It is becoming increasingly hard for me to find the right word to describe the last couple days. Upon returning to ILAC from Majagual, the campo we stayed in for the last 2 days, of course everyone wanted to know how it went, but I found myself unwilling to blurt out “it was great!” I can’t quite figure out why this is though. Maybe it was my personal experience in the campo, having trouble being alone rather than with another member of our class, or my lack of any spanish, but I’m struggling to find where this experience fits into my over all experience, what it means, and how I may have been changed.
Being in the campo was extremely difficult, not to say that any of the things we’ve seen this trip have been particularly “easy” at all, but the campo tied it all together, made it more than just a passing glimpse from the gringo bus. Staying in the campo showed us the reality of what these people live day in and day out, year after year, generation after generation. After the discomfort I experienced for the past two days, I am in awe at these people who live it day in and day out. And yet they were so willing to welcome us in.
I’m definitely still processing everything that I saw, everything that I felt and all the different aspects of life I had never considered before going to the campo. I don’t think I’m going to reach any big conclusions soon, nor do I really want to. Sure, it would be nice to have the answers, but if it were that easy, we wouldn’t have people living like this on an unbelievably gorgeous island just a 2 hour boat ride from Miami.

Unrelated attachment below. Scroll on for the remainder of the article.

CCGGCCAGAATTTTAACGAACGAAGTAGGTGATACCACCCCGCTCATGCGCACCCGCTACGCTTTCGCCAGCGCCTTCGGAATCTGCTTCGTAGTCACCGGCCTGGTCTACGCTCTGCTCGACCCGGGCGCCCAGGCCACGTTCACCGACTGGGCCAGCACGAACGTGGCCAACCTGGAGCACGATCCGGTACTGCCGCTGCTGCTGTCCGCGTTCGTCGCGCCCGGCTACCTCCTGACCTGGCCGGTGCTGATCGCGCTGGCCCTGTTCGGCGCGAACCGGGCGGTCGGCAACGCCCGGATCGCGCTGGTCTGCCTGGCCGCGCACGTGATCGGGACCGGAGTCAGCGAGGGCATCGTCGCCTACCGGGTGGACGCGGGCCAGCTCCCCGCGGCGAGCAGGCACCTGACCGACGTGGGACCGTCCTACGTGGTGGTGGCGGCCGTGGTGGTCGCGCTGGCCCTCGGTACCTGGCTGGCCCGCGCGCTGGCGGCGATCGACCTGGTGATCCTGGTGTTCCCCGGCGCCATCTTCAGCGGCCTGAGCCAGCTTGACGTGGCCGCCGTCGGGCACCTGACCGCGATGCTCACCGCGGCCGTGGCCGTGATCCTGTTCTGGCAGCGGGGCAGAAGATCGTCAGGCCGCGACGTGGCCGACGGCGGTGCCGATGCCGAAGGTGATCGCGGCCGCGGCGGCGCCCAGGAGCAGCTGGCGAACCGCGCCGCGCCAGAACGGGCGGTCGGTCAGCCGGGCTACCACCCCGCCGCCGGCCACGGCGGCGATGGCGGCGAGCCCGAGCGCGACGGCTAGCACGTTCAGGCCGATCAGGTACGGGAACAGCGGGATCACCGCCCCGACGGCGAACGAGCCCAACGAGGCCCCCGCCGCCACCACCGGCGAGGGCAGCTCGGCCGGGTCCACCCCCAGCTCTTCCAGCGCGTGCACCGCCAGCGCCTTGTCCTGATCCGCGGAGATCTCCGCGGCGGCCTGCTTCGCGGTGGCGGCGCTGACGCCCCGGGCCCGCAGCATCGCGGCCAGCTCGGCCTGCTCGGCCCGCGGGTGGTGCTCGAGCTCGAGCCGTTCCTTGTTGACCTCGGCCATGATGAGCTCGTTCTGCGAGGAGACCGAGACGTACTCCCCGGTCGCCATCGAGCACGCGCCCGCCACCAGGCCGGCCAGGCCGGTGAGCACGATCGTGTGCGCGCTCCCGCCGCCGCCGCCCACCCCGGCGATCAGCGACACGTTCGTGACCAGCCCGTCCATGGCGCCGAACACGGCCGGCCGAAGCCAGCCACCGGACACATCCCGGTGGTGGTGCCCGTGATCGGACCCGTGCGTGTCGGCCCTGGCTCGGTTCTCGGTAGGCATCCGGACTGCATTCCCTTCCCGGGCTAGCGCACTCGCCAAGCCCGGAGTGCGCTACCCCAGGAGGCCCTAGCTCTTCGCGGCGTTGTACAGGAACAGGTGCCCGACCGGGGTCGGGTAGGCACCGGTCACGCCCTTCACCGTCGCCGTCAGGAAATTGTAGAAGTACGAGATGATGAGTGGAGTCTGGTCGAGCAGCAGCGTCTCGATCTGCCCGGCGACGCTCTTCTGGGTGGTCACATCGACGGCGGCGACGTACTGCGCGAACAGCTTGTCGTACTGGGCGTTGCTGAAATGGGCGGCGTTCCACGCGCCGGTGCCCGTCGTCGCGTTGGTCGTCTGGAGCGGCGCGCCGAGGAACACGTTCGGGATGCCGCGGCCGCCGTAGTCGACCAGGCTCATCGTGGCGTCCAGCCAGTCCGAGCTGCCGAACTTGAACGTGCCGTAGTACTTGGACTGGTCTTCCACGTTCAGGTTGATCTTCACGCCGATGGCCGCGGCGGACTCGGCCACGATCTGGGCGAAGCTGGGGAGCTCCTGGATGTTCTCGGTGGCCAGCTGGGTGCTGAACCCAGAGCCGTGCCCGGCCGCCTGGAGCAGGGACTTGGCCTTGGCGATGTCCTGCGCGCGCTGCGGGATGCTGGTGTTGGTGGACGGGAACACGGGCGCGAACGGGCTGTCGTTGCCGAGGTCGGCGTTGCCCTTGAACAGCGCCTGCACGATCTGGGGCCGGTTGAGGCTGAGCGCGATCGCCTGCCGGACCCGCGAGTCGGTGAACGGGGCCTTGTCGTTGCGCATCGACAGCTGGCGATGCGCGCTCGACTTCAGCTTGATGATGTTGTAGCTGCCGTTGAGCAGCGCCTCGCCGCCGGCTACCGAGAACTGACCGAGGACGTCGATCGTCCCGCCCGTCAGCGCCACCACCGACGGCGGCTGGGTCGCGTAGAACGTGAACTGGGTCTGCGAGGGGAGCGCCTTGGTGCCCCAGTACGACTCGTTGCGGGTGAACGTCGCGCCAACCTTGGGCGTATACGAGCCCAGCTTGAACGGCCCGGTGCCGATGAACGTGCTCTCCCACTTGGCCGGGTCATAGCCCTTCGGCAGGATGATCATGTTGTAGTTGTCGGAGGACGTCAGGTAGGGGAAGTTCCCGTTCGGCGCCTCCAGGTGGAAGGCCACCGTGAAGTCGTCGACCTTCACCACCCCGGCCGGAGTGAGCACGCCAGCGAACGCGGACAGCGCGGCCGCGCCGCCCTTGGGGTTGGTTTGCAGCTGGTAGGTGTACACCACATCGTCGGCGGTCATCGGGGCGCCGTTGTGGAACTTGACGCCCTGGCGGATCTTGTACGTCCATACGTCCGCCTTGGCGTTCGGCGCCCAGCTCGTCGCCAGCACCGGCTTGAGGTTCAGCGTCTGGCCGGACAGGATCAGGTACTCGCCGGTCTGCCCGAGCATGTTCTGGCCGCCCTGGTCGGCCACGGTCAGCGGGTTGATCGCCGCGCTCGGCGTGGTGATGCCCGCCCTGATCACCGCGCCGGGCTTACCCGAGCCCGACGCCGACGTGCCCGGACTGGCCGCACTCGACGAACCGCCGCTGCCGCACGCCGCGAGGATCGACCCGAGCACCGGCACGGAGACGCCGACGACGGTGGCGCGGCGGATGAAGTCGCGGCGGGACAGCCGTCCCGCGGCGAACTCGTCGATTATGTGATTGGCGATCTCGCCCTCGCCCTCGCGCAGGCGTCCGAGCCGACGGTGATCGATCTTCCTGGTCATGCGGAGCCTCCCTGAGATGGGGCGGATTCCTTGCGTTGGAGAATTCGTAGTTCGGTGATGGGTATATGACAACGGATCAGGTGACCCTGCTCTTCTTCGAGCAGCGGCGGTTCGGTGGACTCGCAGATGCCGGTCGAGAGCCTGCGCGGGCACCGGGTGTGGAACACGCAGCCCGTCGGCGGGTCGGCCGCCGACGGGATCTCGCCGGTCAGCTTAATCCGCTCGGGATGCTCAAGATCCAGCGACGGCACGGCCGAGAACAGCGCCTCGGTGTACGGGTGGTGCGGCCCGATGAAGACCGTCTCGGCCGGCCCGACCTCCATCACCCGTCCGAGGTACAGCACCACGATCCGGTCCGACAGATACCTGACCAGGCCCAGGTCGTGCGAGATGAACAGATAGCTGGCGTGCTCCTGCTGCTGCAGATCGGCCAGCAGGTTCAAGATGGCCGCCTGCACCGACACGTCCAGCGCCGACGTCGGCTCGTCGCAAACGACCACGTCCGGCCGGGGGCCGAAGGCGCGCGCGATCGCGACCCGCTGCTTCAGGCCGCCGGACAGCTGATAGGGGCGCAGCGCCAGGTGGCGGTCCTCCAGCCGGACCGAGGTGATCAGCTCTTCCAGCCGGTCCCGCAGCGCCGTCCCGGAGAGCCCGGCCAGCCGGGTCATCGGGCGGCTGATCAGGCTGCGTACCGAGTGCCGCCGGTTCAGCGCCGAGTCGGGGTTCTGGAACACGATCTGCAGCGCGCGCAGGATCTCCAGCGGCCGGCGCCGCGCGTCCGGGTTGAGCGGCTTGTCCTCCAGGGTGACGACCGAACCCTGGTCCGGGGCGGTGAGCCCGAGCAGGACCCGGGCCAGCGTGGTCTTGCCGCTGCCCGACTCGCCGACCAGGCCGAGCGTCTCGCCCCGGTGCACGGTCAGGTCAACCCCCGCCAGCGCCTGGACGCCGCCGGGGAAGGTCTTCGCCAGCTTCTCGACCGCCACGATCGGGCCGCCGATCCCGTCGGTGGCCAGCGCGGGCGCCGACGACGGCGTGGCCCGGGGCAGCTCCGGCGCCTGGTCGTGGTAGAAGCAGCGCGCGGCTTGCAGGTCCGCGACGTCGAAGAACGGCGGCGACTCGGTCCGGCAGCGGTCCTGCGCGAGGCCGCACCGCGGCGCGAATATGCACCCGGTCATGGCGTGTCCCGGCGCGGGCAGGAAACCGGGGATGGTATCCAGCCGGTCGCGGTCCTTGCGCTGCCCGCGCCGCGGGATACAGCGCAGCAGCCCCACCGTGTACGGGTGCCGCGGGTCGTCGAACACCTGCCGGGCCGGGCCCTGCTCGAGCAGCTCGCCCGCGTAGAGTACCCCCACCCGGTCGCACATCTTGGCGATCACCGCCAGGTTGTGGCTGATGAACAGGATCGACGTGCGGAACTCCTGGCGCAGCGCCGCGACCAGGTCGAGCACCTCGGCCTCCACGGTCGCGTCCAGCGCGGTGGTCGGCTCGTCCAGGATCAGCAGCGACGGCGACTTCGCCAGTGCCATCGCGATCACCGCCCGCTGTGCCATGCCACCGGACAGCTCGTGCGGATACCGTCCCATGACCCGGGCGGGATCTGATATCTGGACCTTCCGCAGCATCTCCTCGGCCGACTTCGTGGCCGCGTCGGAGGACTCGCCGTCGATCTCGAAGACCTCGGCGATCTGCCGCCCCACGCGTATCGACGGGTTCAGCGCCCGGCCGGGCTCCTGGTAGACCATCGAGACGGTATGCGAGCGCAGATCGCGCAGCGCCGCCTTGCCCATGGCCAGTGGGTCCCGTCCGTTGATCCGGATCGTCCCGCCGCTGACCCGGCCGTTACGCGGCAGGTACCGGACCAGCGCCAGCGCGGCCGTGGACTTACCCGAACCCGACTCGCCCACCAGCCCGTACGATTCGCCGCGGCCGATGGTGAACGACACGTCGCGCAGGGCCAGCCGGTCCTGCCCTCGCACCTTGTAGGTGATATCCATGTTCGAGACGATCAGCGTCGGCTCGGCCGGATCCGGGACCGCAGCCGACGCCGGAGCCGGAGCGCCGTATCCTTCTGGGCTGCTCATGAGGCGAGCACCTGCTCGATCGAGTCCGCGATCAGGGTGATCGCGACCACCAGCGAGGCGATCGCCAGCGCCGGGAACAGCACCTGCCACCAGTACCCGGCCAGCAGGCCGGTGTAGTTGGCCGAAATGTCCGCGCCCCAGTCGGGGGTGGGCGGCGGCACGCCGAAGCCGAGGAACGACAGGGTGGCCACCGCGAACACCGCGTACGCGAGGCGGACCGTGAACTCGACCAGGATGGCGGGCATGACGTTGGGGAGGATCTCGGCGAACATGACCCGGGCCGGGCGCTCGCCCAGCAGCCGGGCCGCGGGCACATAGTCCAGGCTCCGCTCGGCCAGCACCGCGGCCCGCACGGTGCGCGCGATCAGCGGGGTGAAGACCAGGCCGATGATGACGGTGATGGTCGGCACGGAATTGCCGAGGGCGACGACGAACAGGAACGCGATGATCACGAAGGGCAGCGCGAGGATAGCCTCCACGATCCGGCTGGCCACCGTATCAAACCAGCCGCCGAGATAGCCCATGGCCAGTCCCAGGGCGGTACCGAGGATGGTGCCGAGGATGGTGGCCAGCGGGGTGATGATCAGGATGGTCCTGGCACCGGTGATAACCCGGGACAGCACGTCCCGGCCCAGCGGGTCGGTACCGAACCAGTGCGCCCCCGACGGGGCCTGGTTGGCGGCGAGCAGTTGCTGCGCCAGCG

Tonight in reflection however I did draw at least one conclusion. I spent the last couple nights in the home of Gladys, a mother in Majagual. After getting into bed each night she would sit and pray, in spanish obviously, next to me. Both nights I so desperately wanted to make myself sit up and do the same, sit up and show her the love God has given me, but I didn’t, and thats really been bothering me. This whole experience I’ve been unable to talk about or share the most important aspect of my life, my faith, with these people whose faith is so apparent and moving.
I hope I do indeed allow myself to be moved by these people and the things that I’ve seen. Just as God is a constant reminder of the love this world has to offer, my faith will always connect me to these people in such a drastically different place, no mater how different our lives may be. The people of God that we have been studying in class has gained names as well as faces in the people of the Dominican Republic. Just as Carol’s silly little hand motion makes up the church and steeple out of the same fingers that make all the people, the people of the Dominican Republic truly are the backbone and foundation of faith.
Love in a God that loves ALL people great and small,